As the movie began there was a wide smile on my face watching young Noor and Firdaus. The stirrings of first love. The awkwardness and the unexpected pleasures that lie ahead. Young love is so beautiful, the possibilities are endless but when it doesn’t work out which is inevitable because it is not made to weather the storms of the world, you get your heartbroken. It is a rite of passage. You feel as if you will never be whole again and your pain is unprecedented in the history of mankind. (Guess what it’s not and this one is practice for getting your heartbroken many times during the course of your life.) A door to a new world is opened and the universe is forever altered.
Mohammed Abrar as the young Noor is terrific as the vulnerable, shy boy who desperately wants to belong, and be a part of Firdaus’s world. Earnest and likable, I would have liked to see more of him. Watch out for the hole in the shoe moment; it is tender and heartbreaking.
The innocence is carried forth into adulthood by Aditya Roy Kapur splendidly. My eyes stay on Noor even when he isn’t shirtless. Katrina as Firdaus looks chic but not that big a departure from her conventional avatars. She looked better in Zindagi Na Milegi Dobara, if you ask me. Tabu is matchless as the Begum who plays Firdaus’s mother. No husband in sight, it’s just her and her daughter. It is her machinations which drive the plot forward, and it is her story which sets the tone for the characters.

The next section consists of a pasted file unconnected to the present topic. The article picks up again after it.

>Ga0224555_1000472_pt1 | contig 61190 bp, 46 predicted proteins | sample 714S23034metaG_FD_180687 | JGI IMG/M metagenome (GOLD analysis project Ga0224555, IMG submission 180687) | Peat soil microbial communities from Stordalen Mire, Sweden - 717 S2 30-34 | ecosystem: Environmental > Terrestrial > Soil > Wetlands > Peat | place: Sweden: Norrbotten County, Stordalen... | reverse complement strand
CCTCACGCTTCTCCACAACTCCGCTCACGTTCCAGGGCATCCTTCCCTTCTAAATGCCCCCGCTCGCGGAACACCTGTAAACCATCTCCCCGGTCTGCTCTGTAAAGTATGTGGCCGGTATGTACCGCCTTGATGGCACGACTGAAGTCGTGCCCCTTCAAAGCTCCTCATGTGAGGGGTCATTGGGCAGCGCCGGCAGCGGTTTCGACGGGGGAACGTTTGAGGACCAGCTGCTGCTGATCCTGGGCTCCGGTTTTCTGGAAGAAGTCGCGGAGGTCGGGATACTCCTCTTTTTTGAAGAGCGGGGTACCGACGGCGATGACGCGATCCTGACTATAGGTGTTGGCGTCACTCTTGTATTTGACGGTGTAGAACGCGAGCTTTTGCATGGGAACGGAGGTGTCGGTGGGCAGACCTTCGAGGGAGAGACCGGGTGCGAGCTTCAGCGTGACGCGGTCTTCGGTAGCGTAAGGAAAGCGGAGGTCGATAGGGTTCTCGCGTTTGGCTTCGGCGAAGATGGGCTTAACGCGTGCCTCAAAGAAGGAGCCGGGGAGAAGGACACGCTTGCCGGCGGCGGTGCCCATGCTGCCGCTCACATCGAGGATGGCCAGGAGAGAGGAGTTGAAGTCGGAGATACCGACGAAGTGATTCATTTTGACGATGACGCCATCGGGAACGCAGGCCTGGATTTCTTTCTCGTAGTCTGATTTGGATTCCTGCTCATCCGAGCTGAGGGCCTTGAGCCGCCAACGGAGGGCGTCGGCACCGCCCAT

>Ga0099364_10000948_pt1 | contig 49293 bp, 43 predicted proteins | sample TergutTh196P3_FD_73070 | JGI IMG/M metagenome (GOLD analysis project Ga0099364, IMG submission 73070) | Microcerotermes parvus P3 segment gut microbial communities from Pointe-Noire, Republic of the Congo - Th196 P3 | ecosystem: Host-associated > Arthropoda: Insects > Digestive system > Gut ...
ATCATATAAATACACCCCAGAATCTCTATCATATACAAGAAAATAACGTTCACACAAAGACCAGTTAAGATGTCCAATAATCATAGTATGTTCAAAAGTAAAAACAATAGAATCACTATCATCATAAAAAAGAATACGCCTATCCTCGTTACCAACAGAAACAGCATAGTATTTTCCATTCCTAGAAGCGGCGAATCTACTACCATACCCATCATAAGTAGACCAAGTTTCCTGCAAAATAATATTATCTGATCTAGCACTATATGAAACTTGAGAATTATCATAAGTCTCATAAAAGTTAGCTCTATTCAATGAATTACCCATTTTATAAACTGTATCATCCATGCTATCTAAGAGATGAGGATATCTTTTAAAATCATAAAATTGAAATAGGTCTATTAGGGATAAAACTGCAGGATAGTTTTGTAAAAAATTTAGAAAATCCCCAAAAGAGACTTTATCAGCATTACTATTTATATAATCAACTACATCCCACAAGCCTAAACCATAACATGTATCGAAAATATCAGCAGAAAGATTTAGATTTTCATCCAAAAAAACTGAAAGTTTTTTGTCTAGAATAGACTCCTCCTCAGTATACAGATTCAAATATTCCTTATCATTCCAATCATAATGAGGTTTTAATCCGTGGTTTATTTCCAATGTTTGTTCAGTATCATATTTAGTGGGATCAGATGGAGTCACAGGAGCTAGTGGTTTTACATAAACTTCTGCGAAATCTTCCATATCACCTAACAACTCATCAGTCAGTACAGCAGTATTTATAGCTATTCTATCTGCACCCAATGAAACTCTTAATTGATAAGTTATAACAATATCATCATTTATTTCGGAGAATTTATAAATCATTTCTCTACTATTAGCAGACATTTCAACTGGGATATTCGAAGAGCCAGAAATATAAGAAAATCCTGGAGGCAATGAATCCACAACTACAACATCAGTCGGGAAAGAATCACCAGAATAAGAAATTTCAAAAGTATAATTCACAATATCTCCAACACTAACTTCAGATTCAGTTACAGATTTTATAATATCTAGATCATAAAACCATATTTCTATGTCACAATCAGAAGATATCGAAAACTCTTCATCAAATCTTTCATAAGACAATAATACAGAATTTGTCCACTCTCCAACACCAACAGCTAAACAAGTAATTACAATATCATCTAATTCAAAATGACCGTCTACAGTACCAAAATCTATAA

He is thrust into the world of art after an anonymous benefactor recommends Noor’s name (it is not who you think it is) to an art residency in Delhi, a world far removed from his own. Here the adult Firadaus makes her first appearance in his life.
Unsure about his place in the world, making art is the only thing that makes sense to him. He doesn’t know why he loves Firdaus. He just does. This gravity defying love he feels for Firdaus I don’t understand (must read Great Expectations!) but I suppose that’s what great love stories are about.
His lack of sure-footedness is portrayed convincingly. A lost soul, a dreamy artist but chillingly aware of the harsh realities of life. He doesn’t quite fit into the unforgiving materialistic world he is a part of.
The scenes where he’s making art shine. He is perfectly believable as a tortured artist. It is not exactly a case of the artist and the muse but a case of unrequited infatuation. quite possibly love finding a vessel in his art and hence her serving as a muse first indirectly then directly. Watch the movie it will make sense to you.
Firdaus is a terrible beauty who feels but knows that she is not allowed to feel. Noor emotes with his eyes and carries his pain in his persona.
More than the lead characters the movie belongs to Tabu which is a shame because it was marketed as a love story. Slowly fading away in sadness and illness, the elaborate costumes make her look deranged. Never seen a character like this in Hindi cinema (or maybe I haven’t watched that many movies). Continue reading “Fitoor”